Originally Posted by seatotaler
Can somebody explain to me how " self insurance works" ?
My insurance has gone up from $787 in 2018 to $1850 this coming new year. Same coverage, no claims. I've had enough,,,, next year could easily be over 2 grand, what's stopping them? My boat is more than 30 years old and in immaculate condition, with a recent survey
to prove it which the insurance company wanted to see. My insurance company switched underwriters because the one I was with, no longer insured boats that old.
Ironically I have a 1948 car. I have vintage plates on it and I pay about 1/10th the amount of my other more modern car, per year. Both with the same coverage.
Formal "self insurance" is completely impractical for an individual. It's something large companies can consider. Basically they have to take out bonds or set aside moneys sufficient for the risk as defined by actuaries. There is a lot of paperwork and complications. In the end, the company simply pays for any claims plus oversight costs of the program. If you have 10,000 cars in your fleet, things average out and they can save on the profit margin the insurance company would collect. Though often they will utilize an insurance company to manage the program all be it at a lower profit margin as the company is taking on the risks if claims are higher than expected. Even then most companies don't do it.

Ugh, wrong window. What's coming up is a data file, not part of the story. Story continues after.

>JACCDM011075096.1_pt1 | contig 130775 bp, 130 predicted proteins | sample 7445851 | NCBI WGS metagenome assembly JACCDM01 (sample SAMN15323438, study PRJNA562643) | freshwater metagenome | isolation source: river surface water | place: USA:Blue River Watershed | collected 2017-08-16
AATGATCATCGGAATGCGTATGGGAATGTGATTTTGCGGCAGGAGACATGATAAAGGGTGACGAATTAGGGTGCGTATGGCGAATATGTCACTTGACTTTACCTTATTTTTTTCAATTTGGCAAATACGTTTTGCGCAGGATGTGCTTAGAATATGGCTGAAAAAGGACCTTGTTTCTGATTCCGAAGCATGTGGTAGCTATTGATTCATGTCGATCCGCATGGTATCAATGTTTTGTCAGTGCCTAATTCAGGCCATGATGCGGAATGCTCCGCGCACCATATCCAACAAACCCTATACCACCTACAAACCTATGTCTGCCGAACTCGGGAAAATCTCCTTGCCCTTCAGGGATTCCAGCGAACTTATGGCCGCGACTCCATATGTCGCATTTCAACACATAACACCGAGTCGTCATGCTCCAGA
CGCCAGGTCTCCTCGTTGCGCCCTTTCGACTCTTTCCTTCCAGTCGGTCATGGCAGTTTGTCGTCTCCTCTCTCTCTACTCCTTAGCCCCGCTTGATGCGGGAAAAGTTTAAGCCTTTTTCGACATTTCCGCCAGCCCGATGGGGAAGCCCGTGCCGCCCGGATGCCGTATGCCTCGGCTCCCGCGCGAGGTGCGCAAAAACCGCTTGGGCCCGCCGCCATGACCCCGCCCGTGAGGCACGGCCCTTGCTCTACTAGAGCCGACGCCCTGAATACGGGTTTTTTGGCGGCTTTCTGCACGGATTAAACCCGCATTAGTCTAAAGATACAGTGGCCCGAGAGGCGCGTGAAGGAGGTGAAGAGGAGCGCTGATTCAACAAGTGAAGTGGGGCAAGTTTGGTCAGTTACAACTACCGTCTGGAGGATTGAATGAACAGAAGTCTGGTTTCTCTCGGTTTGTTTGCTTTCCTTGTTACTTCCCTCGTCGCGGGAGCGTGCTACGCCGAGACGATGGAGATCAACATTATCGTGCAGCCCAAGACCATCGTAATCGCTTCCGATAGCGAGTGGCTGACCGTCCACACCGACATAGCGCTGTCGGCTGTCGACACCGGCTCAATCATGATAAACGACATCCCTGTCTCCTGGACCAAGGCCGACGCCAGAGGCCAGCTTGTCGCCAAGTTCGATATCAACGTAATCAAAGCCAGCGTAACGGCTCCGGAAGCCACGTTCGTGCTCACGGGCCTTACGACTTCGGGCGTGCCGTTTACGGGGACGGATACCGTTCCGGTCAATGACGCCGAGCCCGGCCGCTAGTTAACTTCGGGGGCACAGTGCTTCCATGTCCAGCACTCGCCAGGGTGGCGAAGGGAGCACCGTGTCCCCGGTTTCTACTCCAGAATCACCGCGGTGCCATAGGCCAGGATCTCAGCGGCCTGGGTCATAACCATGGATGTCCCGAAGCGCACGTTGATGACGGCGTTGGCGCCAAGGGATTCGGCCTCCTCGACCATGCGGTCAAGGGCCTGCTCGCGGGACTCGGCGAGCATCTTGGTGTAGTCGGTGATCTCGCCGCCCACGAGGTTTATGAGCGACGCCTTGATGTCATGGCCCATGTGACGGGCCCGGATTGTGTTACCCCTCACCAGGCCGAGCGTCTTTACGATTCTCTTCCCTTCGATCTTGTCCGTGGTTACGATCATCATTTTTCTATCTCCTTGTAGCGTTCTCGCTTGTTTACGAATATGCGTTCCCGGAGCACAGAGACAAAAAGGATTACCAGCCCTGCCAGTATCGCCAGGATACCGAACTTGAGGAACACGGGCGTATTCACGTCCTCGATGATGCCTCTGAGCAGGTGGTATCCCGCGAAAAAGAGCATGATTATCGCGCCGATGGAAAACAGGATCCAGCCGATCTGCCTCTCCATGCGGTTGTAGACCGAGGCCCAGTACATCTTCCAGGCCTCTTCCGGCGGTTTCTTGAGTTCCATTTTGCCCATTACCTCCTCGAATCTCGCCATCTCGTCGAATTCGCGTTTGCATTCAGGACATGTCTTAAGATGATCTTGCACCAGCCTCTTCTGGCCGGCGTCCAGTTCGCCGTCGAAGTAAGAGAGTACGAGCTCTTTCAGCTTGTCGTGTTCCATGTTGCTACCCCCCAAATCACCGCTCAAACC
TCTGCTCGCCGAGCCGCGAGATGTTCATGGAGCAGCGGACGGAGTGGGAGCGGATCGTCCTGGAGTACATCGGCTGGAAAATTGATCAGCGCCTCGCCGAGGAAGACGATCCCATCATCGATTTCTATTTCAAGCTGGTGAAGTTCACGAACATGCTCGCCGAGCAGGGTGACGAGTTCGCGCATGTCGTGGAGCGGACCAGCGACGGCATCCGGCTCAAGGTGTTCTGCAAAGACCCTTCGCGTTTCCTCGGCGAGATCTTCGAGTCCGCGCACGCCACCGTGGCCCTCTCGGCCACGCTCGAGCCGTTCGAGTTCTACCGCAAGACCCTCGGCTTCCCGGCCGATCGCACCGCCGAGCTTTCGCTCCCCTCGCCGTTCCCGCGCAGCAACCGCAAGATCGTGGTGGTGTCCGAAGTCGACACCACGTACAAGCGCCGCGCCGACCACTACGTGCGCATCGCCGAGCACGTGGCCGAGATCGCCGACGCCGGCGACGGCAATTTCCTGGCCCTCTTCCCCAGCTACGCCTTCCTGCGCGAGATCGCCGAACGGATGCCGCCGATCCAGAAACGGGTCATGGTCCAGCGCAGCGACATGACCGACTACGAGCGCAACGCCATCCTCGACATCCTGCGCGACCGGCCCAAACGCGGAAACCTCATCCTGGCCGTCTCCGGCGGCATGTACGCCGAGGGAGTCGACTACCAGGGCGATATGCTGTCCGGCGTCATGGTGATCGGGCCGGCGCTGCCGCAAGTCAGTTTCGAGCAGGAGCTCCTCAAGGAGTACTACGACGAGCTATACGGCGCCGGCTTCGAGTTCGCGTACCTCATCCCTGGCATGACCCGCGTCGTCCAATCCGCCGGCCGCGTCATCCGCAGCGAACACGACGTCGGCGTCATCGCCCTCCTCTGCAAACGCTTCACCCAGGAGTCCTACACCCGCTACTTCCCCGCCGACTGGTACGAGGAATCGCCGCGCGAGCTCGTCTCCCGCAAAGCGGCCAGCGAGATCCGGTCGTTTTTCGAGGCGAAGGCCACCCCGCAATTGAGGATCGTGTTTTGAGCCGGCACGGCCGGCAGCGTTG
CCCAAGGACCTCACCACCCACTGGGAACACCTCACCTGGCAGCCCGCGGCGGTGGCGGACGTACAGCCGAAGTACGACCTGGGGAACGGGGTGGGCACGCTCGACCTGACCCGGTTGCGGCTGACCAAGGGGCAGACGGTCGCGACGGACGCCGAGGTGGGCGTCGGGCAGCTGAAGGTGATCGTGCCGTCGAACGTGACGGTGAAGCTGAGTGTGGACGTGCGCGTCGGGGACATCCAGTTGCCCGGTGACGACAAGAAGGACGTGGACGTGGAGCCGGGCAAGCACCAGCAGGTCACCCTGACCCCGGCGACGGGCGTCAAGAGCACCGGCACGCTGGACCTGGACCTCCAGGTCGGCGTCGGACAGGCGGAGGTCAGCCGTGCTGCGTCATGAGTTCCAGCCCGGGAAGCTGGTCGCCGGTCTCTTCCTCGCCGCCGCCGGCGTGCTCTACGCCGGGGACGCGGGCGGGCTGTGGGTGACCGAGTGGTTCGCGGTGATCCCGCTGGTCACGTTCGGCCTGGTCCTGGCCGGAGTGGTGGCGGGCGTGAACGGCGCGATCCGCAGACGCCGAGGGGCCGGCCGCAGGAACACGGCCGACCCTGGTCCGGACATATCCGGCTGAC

Informally, "self insurance" is simply going without insurance and if there is an issue, you pay directly for any claims.
- If you have a $5k boat, this may be reasonable to insure against the loss of the boat. By the time you get into boats that are worth hundreds of thousands, that's a risk too big for most people to consider.
- For the liability aspect, it's a lot riskier. If you are found at fault in an accident
, sink a million dollar boat or worse injure/kill someone, you could be on the hook for hundreds of thousands. Also most marinas
require liability insurance and they will want to see something more formal than a note from you saying you will pay for it.